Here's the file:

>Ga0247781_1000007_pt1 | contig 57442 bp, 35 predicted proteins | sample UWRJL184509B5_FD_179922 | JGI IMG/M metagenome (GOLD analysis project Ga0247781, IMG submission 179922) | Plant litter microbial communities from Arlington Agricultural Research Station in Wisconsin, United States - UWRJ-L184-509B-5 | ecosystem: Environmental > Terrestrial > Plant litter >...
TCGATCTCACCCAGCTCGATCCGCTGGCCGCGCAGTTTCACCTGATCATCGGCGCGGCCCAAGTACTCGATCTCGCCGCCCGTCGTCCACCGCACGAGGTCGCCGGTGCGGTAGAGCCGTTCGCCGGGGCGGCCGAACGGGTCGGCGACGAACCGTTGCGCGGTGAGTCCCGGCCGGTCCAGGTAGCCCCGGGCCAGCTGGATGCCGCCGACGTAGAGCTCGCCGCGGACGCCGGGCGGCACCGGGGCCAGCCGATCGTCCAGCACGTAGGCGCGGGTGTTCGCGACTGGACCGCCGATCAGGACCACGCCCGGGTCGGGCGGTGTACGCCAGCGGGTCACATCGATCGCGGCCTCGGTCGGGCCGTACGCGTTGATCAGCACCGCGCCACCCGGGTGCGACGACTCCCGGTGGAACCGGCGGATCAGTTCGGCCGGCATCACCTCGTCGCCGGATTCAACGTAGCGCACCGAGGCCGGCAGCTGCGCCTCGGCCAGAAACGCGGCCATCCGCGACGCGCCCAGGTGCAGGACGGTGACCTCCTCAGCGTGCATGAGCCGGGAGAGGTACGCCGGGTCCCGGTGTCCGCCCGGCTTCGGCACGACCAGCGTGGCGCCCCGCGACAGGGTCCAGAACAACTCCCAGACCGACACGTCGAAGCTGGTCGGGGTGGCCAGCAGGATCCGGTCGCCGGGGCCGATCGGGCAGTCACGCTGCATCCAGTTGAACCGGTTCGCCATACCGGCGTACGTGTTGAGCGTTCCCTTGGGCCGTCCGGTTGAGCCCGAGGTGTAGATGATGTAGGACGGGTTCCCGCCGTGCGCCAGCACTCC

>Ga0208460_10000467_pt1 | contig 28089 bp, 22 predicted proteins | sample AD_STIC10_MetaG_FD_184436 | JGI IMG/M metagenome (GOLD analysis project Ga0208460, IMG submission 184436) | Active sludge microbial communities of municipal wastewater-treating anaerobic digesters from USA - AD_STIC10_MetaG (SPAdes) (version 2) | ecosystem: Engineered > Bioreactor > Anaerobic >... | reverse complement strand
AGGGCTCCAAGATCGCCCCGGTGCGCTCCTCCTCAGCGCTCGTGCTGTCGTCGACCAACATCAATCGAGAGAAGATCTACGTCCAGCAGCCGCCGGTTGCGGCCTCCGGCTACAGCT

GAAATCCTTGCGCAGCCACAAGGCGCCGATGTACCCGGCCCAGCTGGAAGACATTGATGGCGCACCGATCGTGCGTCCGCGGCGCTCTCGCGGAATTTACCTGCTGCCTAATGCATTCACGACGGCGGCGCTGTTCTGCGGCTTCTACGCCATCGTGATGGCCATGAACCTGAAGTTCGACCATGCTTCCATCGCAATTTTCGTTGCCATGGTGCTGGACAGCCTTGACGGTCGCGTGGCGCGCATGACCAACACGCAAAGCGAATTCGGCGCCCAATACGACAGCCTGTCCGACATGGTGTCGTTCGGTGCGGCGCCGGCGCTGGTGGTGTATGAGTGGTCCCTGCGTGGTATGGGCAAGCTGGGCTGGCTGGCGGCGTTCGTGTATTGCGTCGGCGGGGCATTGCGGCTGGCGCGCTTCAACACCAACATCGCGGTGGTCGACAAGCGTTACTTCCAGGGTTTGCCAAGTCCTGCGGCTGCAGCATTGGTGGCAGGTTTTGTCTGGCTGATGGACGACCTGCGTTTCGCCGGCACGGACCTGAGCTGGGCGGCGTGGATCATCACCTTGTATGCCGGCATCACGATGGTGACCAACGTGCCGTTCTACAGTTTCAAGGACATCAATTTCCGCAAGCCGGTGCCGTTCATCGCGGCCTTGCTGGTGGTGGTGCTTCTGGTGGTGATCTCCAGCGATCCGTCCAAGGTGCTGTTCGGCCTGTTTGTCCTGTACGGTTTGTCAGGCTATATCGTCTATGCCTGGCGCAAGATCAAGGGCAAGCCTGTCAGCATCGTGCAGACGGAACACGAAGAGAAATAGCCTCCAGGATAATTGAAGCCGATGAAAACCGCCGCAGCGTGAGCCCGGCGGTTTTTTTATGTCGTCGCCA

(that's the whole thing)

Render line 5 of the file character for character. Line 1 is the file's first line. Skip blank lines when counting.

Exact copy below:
GAAATCCTTGCGCAGCCACAAGGCGCCGATGTACCCGGCCCAGCTGGAAGACATTGATGGCGCACCGATCGTGCGTCCGCGGCGCTCTCGCGGAATTTACCTGCTGCCTAATGCATTCACGACGGCGGCGCTGTTCTGCGGCTTCTACGCCATCGTGATGGCCATGAACCTGAAGTTCGACCATGCTTCCATCGCAATTTTCGTTGCCATGGTGCTGGACAGCCTTGACGGTCGCGTGGCGCGCATGACCAACACGCAAAGCGAATTCGGCGCCCAATACGACAGCCTGTCCGACATGGTGTCGTTCGGTGCGGCGCCGGCGCTGGTGGTGTATGAGTGGTCCCTGCGTGGTATGGGCAAGCTGGGCTGGCTGGCGGCGTTCGTGTATTGCGTCGGCGGGGCATTGCGGCTGGCGCGCTTCAACACCAACATCGCGGTGGTCGACAAGCGTTACTTCCAGGGTTTGCCAAGTCCTGCGGCTGCAGCATTGGTGGCAGGTTTTGTCTGGCTGATGGACGACCTGCGTTTCGCCGGCACGGACCTGAGCTGGGCGGCGTGGATCATCACCTTGTATGCCGGCATCACGATGGTGACCAACGTGCCGTTCTACAGTTTCAAGGACATCAATTTCCGCAAGCCGGTGCCGTTCATCGCGGCCTTGCTGGTGGTGGTGCTTCTGGTGGTGATCTCCAGCGATCCGTCCAAGGTGCTGTTCGGCCTGTTTGTCCTGTACGGTTTGTCAGGCTATATCGTCTATGCCTGGCGCAAGATCAAGGGCAAGCCTGTCAGCATCGTGCAGACGGAACACGAAGAGAAATAGCCTCCAGGATAATTGAAGCCGATGAAAACCGCCGCAGCGTGAGCCCGGCGGTTTTTTTATGTCGTCGCCA